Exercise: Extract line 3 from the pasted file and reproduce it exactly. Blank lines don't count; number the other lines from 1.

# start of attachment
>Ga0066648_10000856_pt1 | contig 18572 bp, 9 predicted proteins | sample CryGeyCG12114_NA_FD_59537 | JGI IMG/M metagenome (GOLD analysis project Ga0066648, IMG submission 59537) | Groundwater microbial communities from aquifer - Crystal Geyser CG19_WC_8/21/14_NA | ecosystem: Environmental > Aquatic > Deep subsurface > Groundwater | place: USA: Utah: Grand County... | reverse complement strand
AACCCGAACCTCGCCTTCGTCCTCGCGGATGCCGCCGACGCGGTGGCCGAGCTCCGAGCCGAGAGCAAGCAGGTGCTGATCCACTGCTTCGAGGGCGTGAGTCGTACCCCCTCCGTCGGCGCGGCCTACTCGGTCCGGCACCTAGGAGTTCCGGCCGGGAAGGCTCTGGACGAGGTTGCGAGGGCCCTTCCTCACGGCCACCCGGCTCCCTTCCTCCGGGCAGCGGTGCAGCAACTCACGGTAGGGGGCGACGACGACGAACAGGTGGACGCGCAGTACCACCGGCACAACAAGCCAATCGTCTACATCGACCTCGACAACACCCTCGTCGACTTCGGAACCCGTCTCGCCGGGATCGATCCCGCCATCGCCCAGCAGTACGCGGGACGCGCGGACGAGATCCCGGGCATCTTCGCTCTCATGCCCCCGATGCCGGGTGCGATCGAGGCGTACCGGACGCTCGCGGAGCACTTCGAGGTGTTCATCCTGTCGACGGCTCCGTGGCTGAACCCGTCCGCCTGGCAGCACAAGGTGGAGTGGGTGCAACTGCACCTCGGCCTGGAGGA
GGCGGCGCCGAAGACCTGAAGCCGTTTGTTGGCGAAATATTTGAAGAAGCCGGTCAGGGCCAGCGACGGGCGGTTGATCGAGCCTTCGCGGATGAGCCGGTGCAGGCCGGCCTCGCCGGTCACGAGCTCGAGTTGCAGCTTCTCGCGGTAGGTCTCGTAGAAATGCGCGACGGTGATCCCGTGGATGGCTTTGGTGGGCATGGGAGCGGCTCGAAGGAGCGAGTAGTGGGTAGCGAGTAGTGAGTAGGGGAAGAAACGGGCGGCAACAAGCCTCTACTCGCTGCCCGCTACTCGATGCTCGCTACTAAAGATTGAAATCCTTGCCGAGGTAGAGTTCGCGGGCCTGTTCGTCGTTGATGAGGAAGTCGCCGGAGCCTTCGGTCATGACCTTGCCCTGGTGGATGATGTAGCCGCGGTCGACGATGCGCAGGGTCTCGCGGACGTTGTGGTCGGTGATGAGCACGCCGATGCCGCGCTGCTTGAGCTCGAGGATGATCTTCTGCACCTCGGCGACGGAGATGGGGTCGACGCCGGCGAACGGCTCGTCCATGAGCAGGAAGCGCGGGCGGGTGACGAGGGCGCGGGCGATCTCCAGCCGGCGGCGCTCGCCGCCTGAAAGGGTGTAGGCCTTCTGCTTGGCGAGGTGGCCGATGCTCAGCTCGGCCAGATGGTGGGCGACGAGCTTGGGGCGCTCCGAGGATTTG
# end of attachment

GGCGGCGCCGAAGACCTGAAGCCGTTTGTTGGCGAAATATTTGAAGAAGCCGGTCAGGGCCAGCGACGGGCGGTTGATCGAGCCTTCGCGGATGAGCCGGTGCAGGCCGGCCTCGCCGGTCACGAGCTCGAGTTGCAGCTTCTCGCGGTAGGTCTCGTAGAAATGCGCGACGGTGATCCCGTGGATGGCTTTGGTGGGCATGGGAGCGGCTCGAAGGAGCGAGTAGTGGGTAGCGAGTAGTGAGTAGGGGAAGAAACGGGCGGCAACAAGCCTCTACTCGCTGCCCGCTACTCGATGCTCGCTACTAAAGATTGAAATCCTTGCCGAGGTAGAGTTCGCGGGCCTGTTCGTCGTTGATGAGGAAGTCGCCGGAGCCTTCGGTCATGACCTTGCCCTGGTGGATGATGTAGCCGCGGTCGACGATGCGCAGGGTCTCGCGGACGTTGTGGTCGGTGATGAGCACGCCGATGCCGCGCTGCTTGAGCTCGAGGATGATCTTCTGCACCTCGGCGACGGAGATGGGGTCGACGCCGGCGAACGGCTCGTCCATGAGCAGGAAGCGCGGGCGGGTGACGAGGGCGCGGGCGATCTCCAGCCGGCGGCGCTCGCCGCCTGAAAGGGTGTAGGCCTTCTGCTTGGCGAGGTGGCCGATGCTCAGCTCGGCCAGATGGTGGGCGACGAGCTTGGGGCGCTCCGAGGATTTG